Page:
• Sleeve– 13 3/8″ from neck to seam. The cuff is turned back, doesn’t add to the length. The sleeve is 13″ around at the cuff seam. Neck– 14″. I’m not sure what brought my attention to this, looks more like a dropped V in the image. You might want to check yours for comfort.

    bodice neck edge

  • Collar– Okay, this’ll need checking. The neck edge measures 14″ on the bodice (including front panel), looks like ~8.5″, opened to 17″ on the collar, though there isn’t a clear seam end on the front curve. The front center pattern point (56) numbers match. It looks like there is considerable easing in on the collar piece, must make it roll nicely. This should be fitted before starting any intensive embroidery! I wonder if this collar was made as a detachable one, with a facing attached that would somehow snap/button/hook to the dress?

4016 collar seam close up

Next, alterations!

Advertisements

VPLL Dress #4016, First Post 2

The race is ON! Done for the June 9th Portland Rose Festival Parade or BUST!

I promised to loan my Skirt #0162 outfit to a friend to wear in the parade with us, so I want to dig into this and complete this one with enough time left to *not Panic*.  Here’s the image:

The description is helpful since there are no instructions:
“This dress features welt trim and a cutwork collar. It is without instructions, so 25 points.” 

Today I assembled the pattern printer pages and traced. Pattern pieces:

  • Collar, center back fold and a curved seam. The photo looks like the front  edges meet at the center, marked with a number 56. I’d guess it will meet a number 65, the center Vee point of the Bodice panel. There is a 3/8″ line that looks like a seam allowance, so I will cut two and use my best heirloom skills. 😉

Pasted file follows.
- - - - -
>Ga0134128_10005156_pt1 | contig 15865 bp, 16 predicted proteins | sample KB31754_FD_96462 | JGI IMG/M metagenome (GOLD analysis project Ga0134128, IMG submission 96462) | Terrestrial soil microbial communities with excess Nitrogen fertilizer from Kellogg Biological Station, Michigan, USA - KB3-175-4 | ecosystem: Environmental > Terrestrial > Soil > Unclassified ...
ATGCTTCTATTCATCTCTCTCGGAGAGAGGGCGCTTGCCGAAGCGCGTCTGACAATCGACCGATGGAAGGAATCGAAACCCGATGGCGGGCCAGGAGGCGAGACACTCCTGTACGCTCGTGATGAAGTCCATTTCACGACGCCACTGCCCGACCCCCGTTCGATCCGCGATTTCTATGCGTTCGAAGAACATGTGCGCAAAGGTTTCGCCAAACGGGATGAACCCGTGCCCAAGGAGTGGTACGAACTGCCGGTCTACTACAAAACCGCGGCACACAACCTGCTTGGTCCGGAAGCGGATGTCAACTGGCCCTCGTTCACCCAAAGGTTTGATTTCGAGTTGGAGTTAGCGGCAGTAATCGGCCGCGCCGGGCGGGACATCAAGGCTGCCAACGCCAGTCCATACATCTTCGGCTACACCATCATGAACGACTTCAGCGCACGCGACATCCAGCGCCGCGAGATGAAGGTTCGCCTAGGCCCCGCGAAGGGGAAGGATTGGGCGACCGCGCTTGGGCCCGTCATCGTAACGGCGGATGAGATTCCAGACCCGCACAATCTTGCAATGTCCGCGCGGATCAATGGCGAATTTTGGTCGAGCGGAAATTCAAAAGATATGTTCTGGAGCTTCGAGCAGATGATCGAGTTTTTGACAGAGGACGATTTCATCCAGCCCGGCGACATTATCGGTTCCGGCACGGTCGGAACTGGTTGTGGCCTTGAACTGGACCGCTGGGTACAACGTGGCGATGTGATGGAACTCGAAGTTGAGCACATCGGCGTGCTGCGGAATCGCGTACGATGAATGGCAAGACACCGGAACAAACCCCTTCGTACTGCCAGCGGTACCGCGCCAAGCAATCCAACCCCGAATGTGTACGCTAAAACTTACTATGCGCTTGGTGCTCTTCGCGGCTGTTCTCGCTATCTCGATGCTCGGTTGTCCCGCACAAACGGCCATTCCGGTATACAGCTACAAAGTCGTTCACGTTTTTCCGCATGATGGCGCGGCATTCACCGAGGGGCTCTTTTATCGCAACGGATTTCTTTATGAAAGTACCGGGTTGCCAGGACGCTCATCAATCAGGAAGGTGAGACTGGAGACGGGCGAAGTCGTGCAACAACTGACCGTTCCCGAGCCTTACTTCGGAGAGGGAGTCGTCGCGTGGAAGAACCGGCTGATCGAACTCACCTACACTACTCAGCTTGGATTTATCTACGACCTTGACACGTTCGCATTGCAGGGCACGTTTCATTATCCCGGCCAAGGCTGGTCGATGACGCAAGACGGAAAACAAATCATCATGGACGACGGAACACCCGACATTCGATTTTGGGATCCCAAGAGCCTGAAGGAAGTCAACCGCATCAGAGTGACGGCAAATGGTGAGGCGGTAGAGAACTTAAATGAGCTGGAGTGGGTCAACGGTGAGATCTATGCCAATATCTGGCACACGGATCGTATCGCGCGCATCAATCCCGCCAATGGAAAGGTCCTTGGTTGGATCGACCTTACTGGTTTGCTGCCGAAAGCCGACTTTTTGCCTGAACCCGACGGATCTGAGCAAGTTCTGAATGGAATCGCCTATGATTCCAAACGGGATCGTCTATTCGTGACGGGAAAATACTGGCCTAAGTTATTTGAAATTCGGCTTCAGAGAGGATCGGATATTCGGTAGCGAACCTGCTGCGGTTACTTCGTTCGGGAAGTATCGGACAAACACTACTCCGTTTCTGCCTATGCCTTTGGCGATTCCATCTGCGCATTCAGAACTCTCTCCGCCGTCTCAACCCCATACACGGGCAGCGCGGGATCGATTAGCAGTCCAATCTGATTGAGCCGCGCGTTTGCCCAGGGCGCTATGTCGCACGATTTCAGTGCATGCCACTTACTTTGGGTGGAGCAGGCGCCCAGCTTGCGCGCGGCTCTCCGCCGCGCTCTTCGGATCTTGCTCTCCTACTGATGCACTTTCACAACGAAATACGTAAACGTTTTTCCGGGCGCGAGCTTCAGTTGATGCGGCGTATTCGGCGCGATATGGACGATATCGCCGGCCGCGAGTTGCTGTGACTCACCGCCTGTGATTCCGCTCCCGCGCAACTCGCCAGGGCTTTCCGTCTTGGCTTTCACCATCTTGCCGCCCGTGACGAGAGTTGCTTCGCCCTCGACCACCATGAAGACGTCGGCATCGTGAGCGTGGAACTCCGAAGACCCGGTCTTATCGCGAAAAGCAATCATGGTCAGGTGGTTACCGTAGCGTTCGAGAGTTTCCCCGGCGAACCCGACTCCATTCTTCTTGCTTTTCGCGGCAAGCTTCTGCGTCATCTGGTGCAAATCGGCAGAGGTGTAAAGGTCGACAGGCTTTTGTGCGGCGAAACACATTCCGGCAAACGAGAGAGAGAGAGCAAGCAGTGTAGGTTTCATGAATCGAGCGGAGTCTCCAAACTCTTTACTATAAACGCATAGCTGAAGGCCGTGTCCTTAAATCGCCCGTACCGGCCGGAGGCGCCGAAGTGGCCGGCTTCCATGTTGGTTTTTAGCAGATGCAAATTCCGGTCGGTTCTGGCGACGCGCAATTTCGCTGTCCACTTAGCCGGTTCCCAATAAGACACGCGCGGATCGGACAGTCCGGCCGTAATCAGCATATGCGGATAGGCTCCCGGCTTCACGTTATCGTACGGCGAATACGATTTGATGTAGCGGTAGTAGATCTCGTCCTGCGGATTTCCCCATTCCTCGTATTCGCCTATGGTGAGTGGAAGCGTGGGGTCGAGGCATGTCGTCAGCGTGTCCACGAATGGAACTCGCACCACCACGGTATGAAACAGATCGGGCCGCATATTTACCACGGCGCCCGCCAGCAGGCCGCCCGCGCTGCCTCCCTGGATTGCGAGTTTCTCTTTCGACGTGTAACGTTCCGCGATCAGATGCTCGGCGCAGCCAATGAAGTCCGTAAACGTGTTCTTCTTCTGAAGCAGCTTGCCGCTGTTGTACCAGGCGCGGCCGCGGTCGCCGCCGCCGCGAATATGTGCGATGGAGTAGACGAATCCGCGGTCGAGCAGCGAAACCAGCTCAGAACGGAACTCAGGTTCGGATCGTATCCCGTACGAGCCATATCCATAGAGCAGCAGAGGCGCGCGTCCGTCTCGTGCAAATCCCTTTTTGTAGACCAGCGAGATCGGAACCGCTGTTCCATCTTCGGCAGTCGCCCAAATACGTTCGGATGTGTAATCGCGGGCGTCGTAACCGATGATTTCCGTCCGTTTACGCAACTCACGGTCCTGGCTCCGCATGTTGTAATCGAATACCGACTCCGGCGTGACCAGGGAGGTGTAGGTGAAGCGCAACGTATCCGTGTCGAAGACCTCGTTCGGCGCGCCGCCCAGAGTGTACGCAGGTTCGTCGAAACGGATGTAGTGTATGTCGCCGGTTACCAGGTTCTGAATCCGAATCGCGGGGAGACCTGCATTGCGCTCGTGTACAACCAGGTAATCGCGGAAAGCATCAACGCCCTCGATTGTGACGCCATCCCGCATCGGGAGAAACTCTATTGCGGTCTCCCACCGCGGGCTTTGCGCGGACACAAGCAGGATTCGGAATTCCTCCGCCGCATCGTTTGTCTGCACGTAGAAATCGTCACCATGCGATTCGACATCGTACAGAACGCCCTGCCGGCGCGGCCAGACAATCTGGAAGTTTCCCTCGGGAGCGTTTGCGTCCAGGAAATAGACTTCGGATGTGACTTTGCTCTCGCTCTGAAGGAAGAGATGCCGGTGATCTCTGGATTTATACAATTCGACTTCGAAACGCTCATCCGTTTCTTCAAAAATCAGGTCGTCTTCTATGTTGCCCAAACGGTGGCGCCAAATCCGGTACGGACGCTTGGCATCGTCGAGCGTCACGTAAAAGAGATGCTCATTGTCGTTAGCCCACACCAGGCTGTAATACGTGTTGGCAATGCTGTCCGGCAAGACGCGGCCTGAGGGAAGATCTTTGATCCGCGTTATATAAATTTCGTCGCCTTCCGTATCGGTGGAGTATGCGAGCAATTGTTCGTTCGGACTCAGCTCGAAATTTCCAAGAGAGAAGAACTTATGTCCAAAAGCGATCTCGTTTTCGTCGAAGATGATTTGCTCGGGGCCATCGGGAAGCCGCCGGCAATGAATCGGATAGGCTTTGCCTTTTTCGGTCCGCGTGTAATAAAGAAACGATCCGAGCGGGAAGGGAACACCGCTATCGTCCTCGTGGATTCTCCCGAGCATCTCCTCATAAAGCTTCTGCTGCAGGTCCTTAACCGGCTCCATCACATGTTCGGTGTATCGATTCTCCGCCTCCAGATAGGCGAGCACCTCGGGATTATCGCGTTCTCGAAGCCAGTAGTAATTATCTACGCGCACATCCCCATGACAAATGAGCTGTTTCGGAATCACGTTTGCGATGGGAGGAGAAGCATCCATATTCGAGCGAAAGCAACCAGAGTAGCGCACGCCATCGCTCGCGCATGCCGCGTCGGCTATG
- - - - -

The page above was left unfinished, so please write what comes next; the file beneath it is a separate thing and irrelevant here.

• Collar overlay, another collar layer that includes the cutwork, very pretty. In order to finish this on time for the parade, I may try to incorporate some shortcuts here.  Here’s an image of these two pieces. Sorry it is warm now in my attic, the ball point ink smeared, so I used other markers after this.

Collar patterns, embroidery over collar

  • Bodice Panel, the narrow strip that shows as light fabric in the image. It is deeply Vee’d, not so obvious in the photo, and it is cut with a center fold.
  • Skirt Front,  another very narrow panel, continuation of the bodice panel. There is a note to lap the skirt sides to an inset line, forming the pleat I can imagine seeing, looks like an inch.
  • Skirt Sides, a couple of flaring panels, with trim placement markings and a note to leave the left front open above a marked point. Now, the think in advance about facing, reinforcement, interfacing?
  • Skirt Back, similar to the skirt sides, cut on the fold, fold line up the center back. The trim placement lines are continued from the side panels. I’m thinking I’ll sew the trim on after those side and back panel seams are in place.